The beginning and the end

During the Yamim Noraim (Days of Awe), I have two favorite moments. The beginning and the end. That may sound harsh, so please allow me to explain.

Walking into shul with my family, seeing the community, greeting, and hugging friends while knowing we are about to embark on a long and meaningful spiritual journey together – that is one moment I anticipate every year. At the opposite end, as Neilah comes to a close, this powerful service is the culmination of the long and meaningful journey we just completed – and it is also incredibly special to me. This ending is also punctuated with love, “shana tova’s” and lots of hugs. I suppose you can say that these holidays are bookended for me with hugs. The beginning and the end.

I can’t predict what my favorite moments will be this year. We know for certain that there will be no hugs. There will be love and “shana tova’s” from 6’ apart. I know that as my shul has staggered and limited occupancy for safety reasons, I will not see the usual faces around me at the services I attend. It will all be different, or dare I say “strange.”  As an educator, I realize that this year brings an increased importance to make these days meaningful for our children, in school, and at home/in shul – this is one of our biggest responsibilities right now. 

Not all of us will have in-person options – many of you will be connecting to the power of these days from your own homes. You may have family next to you, or you may be observing the days on your own. What will remain the same, is that we (along with the beautiful Torahs) will still be cloaked in white as we daven and sing the traditional melodies.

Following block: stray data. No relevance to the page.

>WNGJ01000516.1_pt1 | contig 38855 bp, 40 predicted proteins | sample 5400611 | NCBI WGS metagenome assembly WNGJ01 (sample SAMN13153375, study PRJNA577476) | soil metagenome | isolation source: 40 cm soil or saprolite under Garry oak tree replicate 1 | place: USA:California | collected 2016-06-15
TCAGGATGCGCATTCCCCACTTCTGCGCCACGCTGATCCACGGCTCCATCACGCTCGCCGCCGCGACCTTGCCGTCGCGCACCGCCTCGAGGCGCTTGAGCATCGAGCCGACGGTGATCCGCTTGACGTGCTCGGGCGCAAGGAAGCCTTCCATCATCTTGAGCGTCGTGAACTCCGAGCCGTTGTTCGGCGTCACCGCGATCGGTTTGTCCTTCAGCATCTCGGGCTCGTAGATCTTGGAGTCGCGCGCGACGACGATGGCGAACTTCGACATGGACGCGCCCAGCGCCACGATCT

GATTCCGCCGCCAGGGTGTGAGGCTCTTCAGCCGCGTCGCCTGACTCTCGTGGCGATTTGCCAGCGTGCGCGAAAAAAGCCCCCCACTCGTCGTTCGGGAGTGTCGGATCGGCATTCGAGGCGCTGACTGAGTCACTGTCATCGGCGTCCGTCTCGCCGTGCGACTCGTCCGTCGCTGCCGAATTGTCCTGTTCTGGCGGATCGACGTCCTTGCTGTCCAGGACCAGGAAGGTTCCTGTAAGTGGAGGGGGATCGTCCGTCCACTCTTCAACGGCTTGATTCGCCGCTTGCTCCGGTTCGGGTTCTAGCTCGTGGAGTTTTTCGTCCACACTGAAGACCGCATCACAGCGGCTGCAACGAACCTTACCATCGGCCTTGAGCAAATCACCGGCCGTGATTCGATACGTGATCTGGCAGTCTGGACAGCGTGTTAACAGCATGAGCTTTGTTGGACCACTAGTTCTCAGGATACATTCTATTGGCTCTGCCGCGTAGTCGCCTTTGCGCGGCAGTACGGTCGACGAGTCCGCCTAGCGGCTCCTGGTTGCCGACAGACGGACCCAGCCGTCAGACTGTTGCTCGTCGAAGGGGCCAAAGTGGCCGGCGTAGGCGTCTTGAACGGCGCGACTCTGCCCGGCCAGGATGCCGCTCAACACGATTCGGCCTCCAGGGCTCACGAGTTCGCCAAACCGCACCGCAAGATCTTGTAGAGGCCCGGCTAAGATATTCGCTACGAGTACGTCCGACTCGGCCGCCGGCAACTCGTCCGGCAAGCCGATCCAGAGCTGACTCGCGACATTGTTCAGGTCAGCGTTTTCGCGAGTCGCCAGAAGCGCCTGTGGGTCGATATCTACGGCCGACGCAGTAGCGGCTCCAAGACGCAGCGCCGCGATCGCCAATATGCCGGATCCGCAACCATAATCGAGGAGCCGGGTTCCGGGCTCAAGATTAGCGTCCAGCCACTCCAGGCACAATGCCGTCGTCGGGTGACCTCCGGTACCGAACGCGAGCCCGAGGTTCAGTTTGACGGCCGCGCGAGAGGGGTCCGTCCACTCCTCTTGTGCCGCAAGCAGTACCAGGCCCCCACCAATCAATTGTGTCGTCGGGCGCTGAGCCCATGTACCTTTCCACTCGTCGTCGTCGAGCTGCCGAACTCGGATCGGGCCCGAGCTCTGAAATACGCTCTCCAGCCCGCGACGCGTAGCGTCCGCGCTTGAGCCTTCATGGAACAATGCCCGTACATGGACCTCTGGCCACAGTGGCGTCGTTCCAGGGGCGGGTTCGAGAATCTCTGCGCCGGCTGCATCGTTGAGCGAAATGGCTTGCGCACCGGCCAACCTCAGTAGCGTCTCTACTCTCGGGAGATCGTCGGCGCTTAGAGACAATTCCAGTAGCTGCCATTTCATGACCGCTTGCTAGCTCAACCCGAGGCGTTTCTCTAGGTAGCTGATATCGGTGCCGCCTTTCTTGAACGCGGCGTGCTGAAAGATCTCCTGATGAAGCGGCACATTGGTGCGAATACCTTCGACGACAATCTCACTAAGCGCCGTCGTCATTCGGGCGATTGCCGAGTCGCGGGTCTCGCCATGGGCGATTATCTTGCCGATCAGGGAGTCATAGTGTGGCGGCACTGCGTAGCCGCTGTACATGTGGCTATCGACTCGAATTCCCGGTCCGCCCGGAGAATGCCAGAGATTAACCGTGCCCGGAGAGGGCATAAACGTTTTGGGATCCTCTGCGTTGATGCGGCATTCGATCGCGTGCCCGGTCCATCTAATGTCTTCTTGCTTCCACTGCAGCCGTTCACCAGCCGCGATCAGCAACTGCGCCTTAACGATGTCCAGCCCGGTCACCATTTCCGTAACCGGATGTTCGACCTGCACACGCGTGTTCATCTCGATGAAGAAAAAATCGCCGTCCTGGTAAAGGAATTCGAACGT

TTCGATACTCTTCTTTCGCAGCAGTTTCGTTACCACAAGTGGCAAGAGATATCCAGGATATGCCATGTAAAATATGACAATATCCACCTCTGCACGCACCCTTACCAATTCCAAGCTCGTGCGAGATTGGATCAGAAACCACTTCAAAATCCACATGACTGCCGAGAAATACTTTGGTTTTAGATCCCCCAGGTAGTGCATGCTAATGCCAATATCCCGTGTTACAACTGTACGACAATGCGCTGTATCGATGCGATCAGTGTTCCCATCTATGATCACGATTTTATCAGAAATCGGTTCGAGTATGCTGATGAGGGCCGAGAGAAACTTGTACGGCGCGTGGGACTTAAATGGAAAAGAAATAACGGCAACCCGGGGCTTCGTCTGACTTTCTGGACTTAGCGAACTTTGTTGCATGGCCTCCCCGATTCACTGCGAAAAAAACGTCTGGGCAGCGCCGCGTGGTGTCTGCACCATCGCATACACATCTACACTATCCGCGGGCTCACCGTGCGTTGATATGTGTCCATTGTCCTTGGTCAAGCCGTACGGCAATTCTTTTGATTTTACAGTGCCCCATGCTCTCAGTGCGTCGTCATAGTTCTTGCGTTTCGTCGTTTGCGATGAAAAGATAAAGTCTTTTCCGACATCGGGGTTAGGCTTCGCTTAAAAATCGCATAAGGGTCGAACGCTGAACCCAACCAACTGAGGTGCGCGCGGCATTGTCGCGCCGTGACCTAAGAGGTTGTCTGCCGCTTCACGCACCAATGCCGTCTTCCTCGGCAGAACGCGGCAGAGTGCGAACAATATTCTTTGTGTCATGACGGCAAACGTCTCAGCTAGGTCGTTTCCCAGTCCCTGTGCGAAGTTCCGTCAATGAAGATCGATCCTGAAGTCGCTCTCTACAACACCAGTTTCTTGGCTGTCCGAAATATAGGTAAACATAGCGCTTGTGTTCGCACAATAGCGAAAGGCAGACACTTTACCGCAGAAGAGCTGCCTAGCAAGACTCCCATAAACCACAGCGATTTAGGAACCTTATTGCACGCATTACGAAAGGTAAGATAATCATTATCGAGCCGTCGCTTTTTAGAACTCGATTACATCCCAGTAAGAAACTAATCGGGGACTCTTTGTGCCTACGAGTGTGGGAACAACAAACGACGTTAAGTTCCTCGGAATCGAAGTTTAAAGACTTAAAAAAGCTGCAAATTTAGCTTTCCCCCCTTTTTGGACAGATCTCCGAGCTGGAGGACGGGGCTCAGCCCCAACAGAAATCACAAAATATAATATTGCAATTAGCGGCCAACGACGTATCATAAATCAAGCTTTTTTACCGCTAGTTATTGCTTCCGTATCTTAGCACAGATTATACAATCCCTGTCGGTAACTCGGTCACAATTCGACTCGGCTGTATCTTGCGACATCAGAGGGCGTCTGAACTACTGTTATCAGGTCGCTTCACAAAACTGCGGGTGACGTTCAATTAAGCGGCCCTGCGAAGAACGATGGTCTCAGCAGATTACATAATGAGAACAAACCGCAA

These customs and rituals are the tools we lean on to help us focus on being better humans and to be introspective, as these days call for. We can still do this work – even without those tools in front of us. Therein lies the challenge of a pandemic-modified High Holy Days. We have to figure out how to, as Jews and as Americans, bring kedusha and mitzvot into our world and make the changes that we each decide to make without a packed shul, the communal davening, the meals with friends and family, and the festive nature of these days. I plan to keep my eye on the prize, even as the view of the Yamim Noraim will certainly look different. 

My plan is also to refocus my lens. Instead of scrutinizing the “strange and different” parts of the days, I am going to be deliberate in finding those things that mean the most to me. I may not get to see everyone in shul, so I will have to be more intentional to connect with people in other ways. I will choose to hone in on appreciating those people that I do get to see and connect with, albeit from a 6’ distance.

We each will have to look for and articulate our new favorite moments this year. I promise you, they do exist. There are special and important nuances of this “new normal” that will stand out in your mind as a favorite. You may have to look a little harder, and with more intention – yet, I know we will each find them. This is something valuable to model as our children observe us during the holidays. They are watching and they are noticing.

This season of G-d’s closeness is all about rejuvenation, resetting, focusing on our goals, and connecting to G-d and one another. As Jews, we have stood the test of time. We will make it through this challenging and uncertain time and come out stronger as we always do. 

 כתיבה וחתימה טובה (May you be inscribed in the book of life)

About the Author
Rabbi Ari Leubitz is the Head of School for Atlanta Jewish Academy, an infant through 12th-grade school. Rabbi Leubitz also cherishes his time as a mentor at the Day School Leadership Training Institute.
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